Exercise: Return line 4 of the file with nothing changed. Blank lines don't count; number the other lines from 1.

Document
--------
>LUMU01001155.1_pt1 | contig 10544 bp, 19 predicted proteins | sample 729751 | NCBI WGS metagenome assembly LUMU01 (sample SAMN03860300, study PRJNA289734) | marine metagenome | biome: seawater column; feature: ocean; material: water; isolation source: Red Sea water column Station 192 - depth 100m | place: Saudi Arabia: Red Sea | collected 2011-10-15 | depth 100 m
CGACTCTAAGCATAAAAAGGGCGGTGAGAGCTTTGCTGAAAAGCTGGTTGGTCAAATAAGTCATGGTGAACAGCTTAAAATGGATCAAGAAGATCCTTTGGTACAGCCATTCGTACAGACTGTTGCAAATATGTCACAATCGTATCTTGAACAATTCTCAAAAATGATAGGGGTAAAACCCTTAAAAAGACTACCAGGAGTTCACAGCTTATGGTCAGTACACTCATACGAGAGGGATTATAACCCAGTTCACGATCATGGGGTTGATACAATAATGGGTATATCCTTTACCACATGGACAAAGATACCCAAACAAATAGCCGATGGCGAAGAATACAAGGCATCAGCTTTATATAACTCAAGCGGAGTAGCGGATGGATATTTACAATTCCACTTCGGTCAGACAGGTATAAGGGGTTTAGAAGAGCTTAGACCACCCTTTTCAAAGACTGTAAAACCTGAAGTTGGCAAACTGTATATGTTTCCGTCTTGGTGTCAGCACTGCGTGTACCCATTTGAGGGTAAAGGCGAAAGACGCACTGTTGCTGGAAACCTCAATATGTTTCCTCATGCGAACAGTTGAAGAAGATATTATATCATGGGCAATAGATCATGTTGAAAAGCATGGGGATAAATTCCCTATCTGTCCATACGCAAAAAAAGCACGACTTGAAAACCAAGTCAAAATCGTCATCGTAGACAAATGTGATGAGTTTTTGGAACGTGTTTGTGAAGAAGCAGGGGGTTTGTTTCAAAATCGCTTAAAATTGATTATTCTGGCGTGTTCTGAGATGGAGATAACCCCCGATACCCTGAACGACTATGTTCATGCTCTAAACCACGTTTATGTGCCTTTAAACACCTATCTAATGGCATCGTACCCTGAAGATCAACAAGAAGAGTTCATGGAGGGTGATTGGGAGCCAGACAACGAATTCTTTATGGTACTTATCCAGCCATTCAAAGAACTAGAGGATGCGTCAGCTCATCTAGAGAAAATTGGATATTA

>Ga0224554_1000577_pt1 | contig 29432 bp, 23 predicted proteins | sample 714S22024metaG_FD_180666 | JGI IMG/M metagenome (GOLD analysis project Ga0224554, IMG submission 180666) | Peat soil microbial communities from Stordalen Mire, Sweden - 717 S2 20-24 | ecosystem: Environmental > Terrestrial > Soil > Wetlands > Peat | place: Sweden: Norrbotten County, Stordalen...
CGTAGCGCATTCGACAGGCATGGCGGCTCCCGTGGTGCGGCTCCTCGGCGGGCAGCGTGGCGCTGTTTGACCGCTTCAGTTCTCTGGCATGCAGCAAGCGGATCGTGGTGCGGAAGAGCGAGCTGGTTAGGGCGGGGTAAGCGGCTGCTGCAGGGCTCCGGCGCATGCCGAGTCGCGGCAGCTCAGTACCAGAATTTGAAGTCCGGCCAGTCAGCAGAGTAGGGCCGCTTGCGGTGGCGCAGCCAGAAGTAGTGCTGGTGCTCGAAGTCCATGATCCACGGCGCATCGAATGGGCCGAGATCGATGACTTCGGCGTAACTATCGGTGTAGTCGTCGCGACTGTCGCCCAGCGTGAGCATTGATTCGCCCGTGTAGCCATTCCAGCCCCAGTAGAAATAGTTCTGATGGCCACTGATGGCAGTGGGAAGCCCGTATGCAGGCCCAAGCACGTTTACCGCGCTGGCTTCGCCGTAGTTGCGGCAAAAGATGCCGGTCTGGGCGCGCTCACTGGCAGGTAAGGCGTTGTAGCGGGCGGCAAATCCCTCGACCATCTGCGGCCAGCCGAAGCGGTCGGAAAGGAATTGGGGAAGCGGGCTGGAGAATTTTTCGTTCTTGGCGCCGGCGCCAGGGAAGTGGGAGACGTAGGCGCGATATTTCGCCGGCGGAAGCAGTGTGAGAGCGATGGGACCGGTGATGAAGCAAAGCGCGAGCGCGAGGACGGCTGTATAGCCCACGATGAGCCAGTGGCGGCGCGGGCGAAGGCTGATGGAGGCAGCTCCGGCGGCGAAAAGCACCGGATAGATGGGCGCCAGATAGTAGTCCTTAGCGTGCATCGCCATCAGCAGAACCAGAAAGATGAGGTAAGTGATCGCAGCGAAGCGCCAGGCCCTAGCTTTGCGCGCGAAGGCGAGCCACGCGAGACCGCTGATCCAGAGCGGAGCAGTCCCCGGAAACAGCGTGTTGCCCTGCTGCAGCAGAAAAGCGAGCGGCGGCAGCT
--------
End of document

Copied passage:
CGTAGCGCATTCGACAGGCATGGCGGCTCCCGTGGTGCGGCTCCTCGGCGGGCAGCGTGGCGCTGTTTGACCGCTTCAGTTCTCTGGCATGCAGCAAGCGGATCGTGGTGCGGAAGAGCGAGCTGGTTAGGGCGGGGTAAGCGGCTGCTGCAGGGCTCCGGCGCATGCCGAGTCGCGGCAGCTCAGTACCAGAATTTGAAGTCCGGCCAGTCAGCAGAGTAGGGCCGCTTGCGGTGGCGCAGCCAGAAGTAGTGCTGGTGCTCGAAGTCCATGATCCACGGCGCATCGAATGGGCCGAGATCGATGACTTCGGCGTAACTATCGGTGTAGTCGTCGCGACTGTCGCCCAGCGTGAGCATTGATTCGCCCGTGTAGCCATTCCAGCCCCAGTAGAAATAGTTCTGATGGCCACTGATGGCAGTGGGAAGCCCGTATGCAGGCCCAAGCACGTTTACCGCGCTGGCTTCGCCGTAGTTGCGGCAAAAGATGCCGGTCTGGGCGCGCTCACTGGCAGGTAAGGCGTTGTAGCGGGCGGCAAATCCCTCGACCATCTGCGGCCAGCCGAAGCGGTCGGAAAGGAATTGGGGAAGCGGGCTGGAGAATTTTTCGTTCTTGGCGCCGGCGCCAGGGAAGTGGGAGACGTAGGCGCGATATTTCGCCGGCGGAAGCAGTGTGAGAGCGATGGGACCGGTGATGAAGCAAAGCGCGAGCGCGAGGACGGCTGTATAGCCCACGATGAGCCAGTGGCGGCGCGGGCGAAGGCTGATGGAGGCAGCTCCGGCGGCGAAAAGCACCGGATAGATGGGCGCCAGATAGTAGTCCTTAGCGTGCATCGCCATCAGCAGAACCAGAAAGATGAGGTAAGTGATCGCAGCGAAGCGCCAGGCCCTAGCTTTGCGCGCGAAGGCGAGCCACGCGAGACCGCTGATCCAGAGCGGAGCAGTCCCCGGAAACAGCGTGTTGCCCTGCTGCAGCAGAAAAGCGAGCGGCGGCAGCT